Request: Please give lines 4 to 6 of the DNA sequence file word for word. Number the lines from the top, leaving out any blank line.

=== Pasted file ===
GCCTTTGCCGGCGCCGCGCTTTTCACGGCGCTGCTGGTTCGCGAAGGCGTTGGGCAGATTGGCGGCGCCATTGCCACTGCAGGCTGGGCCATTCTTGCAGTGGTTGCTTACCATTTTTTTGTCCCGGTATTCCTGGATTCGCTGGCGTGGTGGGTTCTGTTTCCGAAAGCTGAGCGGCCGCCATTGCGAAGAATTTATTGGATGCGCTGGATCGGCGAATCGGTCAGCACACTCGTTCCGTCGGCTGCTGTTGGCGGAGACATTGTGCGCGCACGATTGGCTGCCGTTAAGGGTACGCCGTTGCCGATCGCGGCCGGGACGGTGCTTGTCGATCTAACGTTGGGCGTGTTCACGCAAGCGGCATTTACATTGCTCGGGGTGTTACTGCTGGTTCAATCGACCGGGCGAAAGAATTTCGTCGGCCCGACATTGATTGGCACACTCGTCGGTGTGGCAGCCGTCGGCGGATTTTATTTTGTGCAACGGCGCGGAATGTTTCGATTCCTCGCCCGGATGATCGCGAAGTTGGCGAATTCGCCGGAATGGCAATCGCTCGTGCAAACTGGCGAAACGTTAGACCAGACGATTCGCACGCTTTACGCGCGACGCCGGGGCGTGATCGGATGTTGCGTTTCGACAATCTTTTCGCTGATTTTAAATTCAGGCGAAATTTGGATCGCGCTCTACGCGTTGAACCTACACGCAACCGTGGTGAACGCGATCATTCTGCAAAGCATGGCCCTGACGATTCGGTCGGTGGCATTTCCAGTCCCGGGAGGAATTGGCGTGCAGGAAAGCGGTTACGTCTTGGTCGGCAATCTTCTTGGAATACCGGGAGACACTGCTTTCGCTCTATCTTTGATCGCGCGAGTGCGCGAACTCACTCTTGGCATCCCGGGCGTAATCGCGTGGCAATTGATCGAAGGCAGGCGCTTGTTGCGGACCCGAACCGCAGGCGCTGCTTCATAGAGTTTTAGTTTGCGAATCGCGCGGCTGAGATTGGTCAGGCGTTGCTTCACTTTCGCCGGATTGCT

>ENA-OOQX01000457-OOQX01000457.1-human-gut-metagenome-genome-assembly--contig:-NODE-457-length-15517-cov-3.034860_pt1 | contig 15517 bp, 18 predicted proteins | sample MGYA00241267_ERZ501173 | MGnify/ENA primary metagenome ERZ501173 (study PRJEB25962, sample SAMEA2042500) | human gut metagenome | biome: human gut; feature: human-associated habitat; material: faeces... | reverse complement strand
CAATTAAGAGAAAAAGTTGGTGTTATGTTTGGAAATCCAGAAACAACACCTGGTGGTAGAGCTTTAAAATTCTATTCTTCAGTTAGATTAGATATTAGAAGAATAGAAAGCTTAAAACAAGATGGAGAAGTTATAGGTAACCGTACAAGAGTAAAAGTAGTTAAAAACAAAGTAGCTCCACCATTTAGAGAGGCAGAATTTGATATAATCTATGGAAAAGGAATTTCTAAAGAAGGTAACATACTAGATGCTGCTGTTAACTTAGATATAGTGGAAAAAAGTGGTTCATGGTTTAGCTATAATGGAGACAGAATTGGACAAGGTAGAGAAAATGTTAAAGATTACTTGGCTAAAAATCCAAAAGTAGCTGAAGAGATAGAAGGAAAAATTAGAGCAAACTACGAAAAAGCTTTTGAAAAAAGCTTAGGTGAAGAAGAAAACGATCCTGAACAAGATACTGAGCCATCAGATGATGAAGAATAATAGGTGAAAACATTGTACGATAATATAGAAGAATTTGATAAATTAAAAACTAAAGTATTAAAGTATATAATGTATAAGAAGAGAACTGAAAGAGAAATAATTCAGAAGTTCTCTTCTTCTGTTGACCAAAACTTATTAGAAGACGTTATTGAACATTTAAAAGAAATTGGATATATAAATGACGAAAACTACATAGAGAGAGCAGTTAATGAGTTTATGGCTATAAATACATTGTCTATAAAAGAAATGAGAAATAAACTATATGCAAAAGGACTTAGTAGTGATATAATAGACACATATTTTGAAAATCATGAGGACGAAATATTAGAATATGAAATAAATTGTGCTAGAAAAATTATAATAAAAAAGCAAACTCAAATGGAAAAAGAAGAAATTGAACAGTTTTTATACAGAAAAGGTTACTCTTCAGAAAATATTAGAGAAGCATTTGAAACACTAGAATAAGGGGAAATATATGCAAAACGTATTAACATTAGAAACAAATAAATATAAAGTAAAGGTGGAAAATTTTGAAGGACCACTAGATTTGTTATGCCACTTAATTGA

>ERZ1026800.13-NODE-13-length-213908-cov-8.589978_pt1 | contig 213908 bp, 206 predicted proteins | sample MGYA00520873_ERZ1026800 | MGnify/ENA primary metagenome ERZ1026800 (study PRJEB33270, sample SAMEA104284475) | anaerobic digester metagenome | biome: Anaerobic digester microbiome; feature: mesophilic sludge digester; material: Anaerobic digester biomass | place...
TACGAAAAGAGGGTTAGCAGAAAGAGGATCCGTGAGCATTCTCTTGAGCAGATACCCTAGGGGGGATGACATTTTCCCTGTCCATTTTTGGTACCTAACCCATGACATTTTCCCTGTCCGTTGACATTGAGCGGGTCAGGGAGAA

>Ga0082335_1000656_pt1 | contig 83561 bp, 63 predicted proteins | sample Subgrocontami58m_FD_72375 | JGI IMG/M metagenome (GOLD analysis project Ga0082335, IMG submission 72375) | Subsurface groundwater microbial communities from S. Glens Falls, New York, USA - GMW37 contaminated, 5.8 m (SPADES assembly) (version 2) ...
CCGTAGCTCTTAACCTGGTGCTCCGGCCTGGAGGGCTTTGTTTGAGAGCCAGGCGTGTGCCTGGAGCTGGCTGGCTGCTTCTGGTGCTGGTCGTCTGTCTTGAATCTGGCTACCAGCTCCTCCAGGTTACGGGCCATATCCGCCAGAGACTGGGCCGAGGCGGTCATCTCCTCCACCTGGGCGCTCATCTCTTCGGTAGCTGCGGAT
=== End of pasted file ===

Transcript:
>ERZ1026800.13-NODE-13-length-213908-cov-8.589978_pt1 | contig 213908 bp, 206 predicted proteins | sample MGYA00520873_ERZ1026800 | MGnify/ENA primary metagenome ERZ1026800 (study PRJEB33270, sample SAMEA104284475) | anaerobic digester metagenome | biome: Anaerobic digester microbiome; feature: mesophilic sludge digester; material: Anaerobic digester biomass | place...
TACGAAAAGAGGGTTAGCAGAAAGAGGATCCGTGAGCATTCTCTTGAGCAGATACCCTAGGGGGGATGACATTTTCCCTGTCCATTTTTGGTACCTAACCCATGACATTTTCCCTGTCCGTTGACATTGAGCGGGTCAGGGAGAA

>Ga0082335_1000656_pt1 | contig 83561 bp, 63 predicted proteins | sample Subgrocontami58m_FD_72375 | JGI IMG/M metagenome (GOLD analysis project Ga0082335, IMG submission 72375) | Subsurface groundwater microbial communities from S. Glens Falls, New York, USA - GMW37 contaminated, 5.8 m (SPADES assembly) (version 2) ...